Friday, January 8, 2010

The Women's Bean Project


This was first published in the December, 2009, issue of the Left Hand Valley Courier.

A Gift That Gives

Do you have someone on your gift list who doesn’t need anything, but you still want to wrap up a little something? Do you know someone who prefers practical gifts? Would you like your gifts to benefit someone other than mega-companies in foreign lands?

Do you want to send some Colorado products to friends and family elsewhere? And do you want to buy those products locally?

You can wrap all of that up with just one purchase from The Women’s Bean Project. Founded in 1989, the Women’s Bean Project helps women break out of the cycle of poverty and unemployment by giving them jobs that act as stepping stones to other employment.

Jossy Eyre, the founder of the project, saw that women’s homeless shelters kept women safe, but didn’t help them better themselves. She bought $500 worth of beans, and put two homeless women to work, and the idea grew from there.

Today, women are referred to the project by parole officers, shelters and other agencies. Many of the women are single mothers who have been on public assistance, and many don’t have a high school diploma or GED.

The women are given jobs so they have an immediate income while they learn skills that will help them find and keep future employment. According to the project’s website, “The Women's Bean Project does not hire women to make and sell bean products. We make and sell bean products to hire women.”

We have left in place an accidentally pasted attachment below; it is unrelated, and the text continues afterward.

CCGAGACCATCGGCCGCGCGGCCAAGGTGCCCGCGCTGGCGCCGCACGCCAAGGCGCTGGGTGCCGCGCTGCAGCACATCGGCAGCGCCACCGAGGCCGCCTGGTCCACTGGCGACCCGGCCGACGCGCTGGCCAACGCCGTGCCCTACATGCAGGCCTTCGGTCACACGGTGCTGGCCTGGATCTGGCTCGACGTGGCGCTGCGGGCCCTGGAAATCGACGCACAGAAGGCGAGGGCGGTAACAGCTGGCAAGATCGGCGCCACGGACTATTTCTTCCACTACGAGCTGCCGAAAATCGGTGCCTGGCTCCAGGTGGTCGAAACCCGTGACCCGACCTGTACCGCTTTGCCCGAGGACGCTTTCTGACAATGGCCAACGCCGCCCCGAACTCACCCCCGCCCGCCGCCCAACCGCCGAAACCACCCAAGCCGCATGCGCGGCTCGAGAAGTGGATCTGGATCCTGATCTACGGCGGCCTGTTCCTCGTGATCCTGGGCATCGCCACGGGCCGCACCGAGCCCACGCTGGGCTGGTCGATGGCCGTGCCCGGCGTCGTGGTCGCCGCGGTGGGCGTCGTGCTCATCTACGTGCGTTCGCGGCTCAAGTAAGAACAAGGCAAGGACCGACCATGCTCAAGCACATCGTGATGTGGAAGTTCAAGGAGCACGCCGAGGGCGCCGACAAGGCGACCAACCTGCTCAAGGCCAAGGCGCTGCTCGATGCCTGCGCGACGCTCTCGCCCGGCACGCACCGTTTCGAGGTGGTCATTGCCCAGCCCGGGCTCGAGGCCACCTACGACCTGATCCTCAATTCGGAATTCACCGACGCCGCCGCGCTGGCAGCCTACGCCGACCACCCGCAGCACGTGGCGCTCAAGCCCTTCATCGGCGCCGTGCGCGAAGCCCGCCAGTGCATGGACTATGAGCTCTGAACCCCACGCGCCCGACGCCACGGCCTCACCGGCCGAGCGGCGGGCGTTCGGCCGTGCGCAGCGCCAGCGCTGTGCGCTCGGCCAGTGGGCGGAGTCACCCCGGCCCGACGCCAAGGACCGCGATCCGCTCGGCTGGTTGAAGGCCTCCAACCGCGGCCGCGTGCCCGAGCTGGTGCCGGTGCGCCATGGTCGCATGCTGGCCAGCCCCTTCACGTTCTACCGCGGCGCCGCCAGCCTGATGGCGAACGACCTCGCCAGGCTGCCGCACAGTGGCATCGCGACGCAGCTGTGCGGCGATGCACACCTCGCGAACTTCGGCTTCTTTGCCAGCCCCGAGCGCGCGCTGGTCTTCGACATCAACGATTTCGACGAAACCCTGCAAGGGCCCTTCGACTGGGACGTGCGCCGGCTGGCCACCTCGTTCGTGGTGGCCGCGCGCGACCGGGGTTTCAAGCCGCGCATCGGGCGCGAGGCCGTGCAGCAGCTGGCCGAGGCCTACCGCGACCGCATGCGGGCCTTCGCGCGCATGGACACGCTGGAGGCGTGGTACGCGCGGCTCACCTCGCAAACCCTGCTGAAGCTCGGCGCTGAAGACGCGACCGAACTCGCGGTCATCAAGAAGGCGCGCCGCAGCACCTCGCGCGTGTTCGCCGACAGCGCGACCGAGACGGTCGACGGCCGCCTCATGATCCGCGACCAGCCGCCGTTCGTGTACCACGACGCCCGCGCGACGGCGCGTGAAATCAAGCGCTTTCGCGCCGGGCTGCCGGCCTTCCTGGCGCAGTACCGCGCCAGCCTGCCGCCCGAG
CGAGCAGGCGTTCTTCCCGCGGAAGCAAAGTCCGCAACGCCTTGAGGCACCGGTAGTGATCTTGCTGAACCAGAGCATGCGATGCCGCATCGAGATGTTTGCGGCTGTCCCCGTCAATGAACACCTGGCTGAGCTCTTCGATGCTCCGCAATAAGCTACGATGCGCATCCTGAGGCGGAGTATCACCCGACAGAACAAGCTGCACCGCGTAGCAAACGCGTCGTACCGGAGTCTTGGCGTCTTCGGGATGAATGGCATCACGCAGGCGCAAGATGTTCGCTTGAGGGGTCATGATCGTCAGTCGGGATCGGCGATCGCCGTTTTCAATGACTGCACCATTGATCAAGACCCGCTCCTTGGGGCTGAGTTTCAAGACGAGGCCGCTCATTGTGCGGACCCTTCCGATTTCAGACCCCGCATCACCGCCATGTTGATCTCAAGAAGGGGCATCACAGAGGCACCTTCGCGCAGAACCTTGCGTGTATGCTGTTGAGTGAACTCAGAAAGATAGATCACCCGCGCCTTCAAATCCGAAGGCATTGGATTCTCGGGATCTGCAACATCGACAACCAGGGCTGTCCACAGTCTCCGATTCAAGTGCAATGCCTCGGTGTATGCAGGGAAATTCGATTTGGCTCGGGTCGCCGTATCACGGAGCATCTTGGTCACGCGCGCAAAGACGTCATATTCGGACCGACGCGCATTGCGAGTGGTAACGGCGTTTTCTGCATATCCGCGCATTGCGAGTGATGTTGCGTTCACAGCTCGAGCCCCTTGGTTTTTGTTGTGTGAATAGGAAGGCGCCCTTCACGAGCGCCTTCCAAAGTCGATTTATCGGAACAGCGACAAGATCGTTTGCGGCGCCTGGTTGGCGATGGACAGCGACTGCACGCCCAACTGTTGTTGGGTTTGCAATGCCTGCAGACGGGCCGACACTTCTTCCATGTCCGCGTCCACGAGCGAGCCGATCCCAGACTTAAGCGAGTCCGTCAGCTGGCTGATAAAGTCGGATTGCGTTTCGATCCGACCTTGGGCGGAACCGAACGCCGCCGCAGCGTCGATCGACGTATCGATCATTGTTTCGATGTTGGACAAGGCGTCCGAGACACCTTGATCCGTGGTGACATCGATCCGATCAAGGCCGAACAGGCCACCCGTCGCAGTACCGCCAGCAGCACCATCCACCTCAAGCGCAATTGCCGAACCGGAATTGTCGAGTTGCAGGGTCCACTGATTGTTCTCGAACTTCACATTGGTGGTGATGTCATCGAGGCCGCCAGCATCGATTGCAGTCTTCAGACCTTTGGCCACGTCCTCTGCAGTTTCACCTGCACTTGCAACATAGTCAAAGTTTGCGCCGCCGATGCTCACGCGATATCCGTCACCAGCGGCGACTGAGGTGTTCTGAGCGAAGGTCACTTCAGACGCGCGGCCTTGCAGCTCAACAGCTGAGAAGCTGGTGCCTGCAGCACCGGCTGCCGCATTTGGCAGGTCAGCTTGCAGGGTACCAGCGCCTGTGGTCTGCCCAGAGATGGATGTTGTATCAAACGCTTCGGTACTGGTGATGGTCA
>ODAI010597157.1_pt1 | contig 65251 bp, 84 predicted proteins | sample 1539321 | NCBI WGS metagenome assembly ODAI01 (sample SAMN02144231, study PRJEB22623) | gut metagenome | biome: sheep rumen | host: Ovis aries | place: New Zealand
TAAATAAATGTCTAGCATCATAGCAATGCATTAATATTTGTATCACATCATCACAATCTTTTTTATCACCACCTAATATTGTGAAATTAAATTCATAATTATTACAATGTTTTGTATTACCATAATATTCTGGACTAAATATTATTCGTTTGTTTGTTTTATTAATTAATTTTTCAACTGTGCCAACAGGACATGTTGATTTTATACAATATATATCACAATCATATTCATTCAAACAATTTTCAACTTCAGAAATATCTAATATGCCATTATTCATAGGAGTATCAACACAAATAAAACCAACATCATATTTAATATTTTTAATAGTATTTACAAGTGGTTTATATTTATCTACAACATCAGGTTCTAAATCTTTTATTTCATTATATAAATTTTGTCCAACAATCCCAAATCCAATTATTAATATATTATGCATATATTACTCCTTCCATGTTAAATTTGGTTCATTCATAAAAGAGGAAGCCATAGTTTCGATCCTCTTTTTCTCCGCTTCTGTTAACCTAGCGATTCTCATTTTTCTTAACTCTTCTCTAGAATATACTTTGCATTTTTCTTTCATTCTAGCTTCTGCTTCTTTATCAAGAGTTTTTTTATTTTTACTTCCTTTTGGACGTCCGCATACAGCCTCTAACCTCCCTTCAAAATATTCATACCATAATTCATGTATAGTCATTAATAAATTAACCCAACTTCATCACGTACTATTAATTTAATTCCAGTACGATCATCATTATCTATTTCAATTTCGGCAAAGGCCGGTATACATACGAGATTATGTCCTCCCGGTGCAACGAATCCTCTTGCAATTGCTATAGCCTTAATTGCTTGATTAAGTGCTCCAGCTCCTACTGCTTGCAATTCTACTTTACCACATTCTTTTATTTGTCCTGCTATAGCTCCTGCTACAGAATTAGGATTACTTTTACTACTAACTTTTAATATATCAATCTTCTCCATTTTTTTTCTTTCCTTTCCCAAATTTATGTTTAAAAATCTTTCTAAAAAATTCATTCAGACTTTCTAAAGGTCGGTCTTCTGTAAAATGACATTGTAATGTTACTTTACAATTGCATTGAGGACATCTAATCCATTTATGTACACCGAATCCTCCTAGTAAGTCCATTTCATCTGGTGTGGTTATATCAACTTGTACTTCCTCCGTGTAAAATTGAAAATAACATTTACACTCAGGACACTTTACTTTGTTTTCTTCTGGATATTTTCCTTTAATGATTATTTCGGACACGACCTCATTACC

Meanwhile, the project’s product line has expanded from just bean soup and chili mixes to salsa mixes, spice rubs, baking mixes and more. You can buy single items or gift baskets directly from the company, and several local stores also carry some of the products.

While all of that makes the project sound good, it doesn’t answer the question of how good the products are, so I decided a taste test was essential.

I’m usually not a fan of pre-packaged mixes, but the Women’s Bean Project products aren’t like the boxed mixes that contain unpronounceable chemicals and strange additives. These are normal ingredients that are premeasured and packaged to save you a few steps.

So far, we sampled the black bean soup, the 10-bean soup, and the cornbread mix, and all of them were very good, and the recipes were simple to follow. The bean soup recipes suggested a few optional ingredients, which is nice if you aren’t comfortable making recipe adjustments on your own.

Each of the packages includes a tag with the name of the person who packed it, which is a nice touch. Also on the packaging is the phone number and web address of the project, in case you have any questions.

Women’s Bean Project products are available in Colorado at Cayenne Kitchen and Vitamin Cottage in Longmont; all Colorado King Soopers stores and some Safeway stores. Outside Colorado, see http://www.womensbeanproject.com/ for ordering information and other sales outlets.
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